Close was the youngest player to represent England when he won a Test cap against New Zealand in 1949 at 18 and was one of several senior cricketers selected for duty against the fearsome West Indies a full 27 years later.
Yorkshire issued a statement confirming that Close had died on Sunday, and described him as “one of Yorkshire and England’s greatest ever captains and one of the game’s most courageous players”.
In his 37 years in the game, Close scored almost 35,000 runs and guided recently-crowned County Champions Yorkshire to four domestic titles before overseeing an upturn in Somerset’s fortunes and helping to mould the careers of Sir Viv Richards and Sir Ian Botham at Taunton.
Paying tribute to the previous participant, Yorkshire CCC wrote on Twitter, “It is with deep unhappiness that former Yorkshire & England star Brian Close has handed away”.
His county career, mostly with Yorkshire, but afterwards with Somerset, spanned 29 summers, during which, on no fewer than twenty occasions, he hit 1,000 runs in a season, and twice took 100 wickets.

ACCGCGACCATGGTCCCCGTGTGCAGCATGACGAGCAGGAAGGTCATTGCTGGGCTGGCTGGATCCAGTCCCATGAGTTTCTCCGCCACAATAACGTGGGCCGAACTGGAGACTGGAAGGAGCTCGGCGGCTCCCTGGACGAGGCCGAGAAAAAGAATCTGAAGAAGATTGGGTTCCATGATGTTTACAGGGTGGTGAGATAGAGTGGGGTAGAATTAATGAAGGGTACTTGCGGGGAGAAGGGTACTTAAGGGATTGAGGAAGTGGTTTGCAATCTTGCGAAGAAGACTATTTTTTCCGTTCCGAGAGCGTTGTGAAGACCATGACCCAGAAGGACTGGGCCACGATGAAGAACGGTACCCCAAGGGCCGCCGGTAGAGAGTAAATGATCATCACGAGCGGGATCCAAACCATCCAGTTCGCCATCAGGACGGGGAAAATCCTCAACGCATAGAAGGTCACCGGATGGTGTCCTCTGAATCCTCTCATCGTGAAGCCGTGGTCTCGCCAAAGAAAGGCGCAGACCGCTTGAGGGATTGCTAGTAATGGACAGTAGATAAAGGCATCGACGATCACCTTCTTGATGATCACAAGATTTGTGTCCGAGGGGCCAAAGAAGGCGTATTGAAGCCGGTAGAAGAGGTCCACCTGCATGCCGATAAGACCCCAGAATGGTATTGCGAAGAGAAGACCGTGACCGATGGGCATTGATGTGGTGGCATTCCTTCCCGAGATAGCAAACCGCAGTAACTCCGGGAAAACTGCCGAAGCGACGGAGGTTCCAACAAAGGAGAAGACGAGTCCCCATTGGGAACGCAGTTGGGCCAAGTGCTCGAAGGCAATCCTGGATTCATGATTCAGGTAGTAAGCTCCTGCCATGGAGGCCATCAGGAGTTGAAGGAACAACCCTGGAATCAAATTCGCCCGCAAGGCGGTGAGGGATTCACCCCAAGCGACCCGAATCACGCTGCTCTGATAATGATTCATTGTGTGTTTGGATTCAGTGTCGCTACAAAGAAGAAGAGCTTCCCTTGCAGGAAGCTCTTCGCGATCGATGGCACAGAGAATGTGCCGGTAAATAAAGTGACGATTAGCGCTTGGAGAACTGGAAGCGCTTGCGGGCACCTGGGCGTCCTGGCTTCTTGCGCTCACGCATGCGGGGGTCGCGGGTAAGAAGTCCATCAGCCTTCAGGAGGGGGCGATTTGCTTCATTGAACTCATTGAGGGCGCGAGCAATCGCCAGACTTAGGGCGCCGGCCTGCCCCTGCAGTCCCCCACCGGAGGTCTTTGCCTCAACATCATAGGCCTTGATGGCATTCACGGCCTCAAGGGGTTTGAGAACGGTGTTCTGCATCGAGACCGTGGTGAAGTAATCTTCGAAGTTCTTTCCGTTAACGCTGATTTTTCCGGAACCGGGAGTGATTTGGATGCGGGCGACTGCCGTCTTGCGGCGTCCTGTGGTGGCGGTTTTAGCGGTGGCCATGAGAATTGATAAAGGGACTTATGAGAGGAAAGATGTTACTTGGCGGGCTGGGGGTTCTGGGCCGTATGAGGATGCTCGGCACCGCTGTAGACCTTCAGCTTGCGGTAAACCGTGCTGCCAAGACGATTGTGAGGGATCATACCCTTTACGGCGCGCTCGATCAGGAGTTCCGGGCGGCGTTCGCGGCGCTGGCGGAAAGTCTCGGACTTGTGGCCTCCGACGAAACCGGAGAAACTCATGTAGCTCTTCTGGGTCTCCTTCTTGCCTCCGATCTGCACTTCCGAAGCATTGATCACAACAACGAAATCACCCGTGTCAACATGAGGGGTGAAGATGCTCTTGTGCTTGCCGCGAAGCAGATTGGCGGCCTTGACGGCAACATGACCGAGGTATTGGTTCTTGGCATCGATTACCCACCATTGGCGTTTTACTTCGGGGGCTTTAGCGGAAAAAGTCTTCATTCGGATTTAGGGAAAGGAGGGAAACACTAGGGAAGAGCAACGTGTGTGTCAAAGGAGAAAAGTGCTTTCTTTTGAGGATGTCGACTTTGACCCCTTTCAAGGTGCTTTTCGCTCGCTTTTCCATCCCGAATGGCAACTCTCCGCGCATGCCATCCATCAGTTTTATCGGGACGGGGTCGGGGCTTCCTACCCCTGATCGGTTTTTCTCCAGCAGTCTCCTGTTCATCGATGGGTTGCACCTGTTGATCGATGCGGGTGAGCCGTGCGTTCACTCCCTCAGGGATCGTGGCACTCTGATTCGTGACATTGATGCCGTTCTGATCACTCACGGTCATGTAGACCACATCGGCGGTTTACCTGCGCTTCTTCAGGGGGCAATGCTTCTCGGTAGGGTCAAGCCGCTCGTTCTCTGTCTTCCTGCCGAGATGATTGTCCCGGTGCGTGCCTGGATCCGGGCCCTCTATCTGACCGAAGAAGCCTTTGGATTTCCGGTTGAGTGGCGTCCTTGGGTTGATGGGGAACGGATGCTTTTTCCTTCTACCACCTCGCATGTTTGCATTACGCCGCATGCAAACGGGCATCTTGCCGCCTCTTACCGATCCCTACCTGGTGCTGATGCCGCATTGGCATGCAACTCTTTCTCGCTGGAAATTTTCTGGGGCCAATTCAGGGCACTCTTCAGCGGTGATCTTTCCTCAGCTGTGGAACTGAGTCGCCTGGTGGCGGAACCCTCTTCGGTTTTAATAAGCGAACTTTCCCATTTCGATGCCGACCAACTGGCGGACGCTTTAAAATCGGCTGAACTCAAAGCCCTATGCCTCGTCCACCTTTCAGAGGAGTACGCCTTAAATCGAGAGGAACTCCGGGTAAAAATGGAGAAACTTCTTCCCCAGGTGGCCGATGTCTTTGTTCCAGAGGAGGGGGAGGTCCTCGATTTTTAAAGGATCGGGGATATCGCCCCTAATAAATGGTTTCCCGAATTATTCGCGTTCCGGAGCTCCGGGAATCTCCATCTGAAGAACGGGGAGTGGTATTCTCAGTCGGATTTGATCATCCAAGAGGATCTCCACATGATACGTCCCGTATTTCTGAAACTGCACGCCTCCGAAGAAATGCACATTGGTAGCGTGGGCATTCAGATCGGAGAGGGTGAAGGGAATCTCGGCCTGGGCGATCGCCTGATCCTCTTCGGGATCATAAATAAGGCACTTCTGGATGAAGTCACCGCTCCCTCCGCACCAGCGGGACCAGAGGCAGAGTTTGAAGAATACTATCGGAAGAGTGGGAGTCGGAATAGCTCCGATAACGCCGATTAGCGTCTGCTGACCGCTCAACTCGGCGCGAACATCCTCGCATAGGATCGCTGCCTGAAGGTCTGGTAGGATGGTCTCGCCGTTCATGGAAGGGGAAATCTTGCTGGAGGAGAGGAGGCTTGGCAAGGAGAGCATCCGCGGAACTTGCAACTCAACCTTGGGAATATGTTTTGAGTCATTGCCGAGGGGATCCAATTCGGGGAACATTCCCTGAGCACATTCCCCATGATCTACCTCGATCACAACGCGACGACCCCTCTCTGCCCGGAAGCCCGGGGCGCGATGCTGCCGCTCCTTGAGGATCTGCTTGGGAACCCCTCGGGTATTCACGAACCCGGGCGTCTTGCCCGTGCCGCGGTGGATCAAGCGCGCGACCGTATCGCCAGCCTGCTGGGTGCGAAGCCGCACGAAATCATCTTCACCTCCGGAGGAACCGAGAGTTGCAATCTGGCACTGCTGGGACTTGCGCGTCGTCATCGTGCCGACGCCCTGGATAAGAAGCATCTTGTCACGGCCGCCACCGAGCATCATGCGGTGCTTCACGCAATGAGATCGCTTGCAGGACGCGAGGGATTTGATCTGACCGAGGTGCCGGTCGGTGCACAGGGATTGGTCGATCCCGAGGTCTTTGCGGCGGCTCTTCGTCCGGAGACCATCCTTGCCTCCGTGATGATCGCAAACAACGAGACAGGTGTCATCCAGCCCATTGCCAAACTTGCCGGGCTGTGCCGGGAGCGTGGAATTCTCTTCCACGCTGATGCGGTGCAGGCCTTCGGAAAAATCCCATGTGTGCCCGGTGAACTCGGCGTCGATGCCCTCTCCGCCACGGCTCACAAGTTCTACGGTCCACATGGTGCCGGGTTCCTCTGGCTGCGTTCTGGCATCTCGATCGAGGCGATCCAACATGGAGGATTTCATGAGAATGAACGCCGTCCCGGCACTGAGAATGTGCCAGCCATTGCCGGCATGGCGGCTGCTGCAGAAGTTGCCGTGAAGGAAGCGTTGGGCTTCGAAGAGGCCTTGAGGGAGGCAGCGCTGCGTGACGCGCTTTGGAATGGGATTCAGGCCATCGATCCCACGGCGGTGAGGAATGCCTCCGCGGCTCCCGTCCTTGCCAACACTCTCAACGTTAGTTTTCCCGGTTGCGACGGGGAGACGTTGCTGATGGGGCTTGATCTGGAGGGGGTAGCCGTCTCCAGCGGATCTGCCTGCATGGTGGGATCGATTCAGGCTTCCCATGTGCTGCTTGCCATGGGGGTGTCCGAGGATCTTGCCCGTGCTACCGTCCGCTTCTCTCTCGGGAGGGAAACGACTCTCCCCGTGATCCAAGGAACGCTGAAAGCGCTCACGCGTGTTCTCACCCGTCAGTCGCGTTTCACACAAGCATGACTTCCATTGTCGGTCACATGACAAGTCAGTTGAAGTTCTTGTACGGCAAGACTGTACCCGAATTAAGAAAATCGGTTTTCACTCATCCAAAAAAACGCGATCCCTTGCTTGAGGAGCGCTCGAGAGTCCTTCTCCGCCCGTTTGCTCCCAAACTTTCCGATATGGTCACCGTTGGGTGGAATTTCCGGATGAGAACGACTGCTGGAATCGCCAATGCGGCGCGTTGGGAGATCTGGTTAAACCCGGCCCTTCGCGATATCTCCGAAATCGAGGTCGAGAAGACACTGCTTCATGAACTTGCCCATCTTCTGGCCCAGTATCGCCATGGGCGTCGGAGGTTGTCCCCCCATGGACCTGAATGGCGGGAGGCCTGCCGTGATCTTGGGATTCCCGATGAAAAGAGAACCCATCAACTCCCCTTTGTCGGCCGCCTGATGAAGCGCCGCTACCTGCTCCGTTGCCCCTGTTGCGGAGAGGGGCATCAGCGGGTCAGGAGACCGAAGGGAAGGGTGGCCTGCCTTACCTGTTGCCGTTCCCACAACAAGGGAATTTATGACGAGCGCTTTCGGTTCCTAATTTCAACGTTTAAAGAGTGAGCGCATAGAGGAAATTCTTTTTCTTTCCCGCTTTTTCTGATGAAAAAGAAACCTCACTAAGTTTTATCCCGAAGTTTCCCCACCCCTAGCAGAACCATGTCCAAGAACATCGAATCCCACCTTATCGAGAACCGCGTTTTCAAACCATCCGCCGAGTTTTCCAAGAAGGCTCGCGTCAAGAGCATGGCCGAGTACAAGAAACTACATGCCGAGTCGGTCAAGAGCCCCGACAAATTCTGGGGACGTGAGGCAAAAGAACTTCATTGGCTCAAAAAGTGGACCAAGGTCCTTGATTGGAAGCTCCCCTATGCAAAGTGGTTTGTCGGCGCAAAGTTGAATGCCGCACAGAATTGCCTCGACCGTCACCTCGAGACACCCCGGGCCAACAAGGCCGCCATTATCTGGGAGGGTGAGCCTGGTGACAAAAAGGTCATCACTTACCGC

RIP to a Yorkshire great Brian Close.
Throughout, in an era where batsmen’s protection was limited to pads, box and thigh-pad – not a helmet in sight – Close was unflinching at the crease, or at short-leg.
Yorkshireman Close captained England in seven of his 22 Test Matches and was a member of MCC touring teams to Australia (1950-51) and Pakistan (1955-56). His toughness was legendary.
Yorkshire County Cricket Club captain Andrew Gale said: “Brian Close was a legend”.
His lust for victory was magnified by his election as Yorkshire’s captain in 1963.
In later years he developed into an outstanding captain, a motivator and wily gambler, and above all a man who led from the front. He’d take bowlers off if they did not stick to his plans. The title of his autobiography, I Don’t Bruise Easily, summed up his approach to the game and life.
“When they called him back in 1976 to play aged 44 against the West Indies, he didn’t say ‘no I’m an old man I can not do that'”.
“He had the knack of taking wickets with full tosses and what have you, and I can remember him dismissing Kent’s Brian Luckhurst with a long hop which he hit straight to mid-wicket”.
‘The batsman pulled the ball, it hit him on the head and it flew to cover.
It’s a sad day to see him pass away.
Bird also recollected how Close was instrumental in developing young players in his tenure as the captain for Yorkshire.
“Will always remember bowling to Closey in the indoor nets as he did his pre-season preparation to captain the YCCAcademy at 65yr old!” Close thought his bowling career was over and was playing purely as a batsman when, in 1954, Bob Appleyard’s brilliant career appeared to be coming to an end (he was finally to retire in 1958).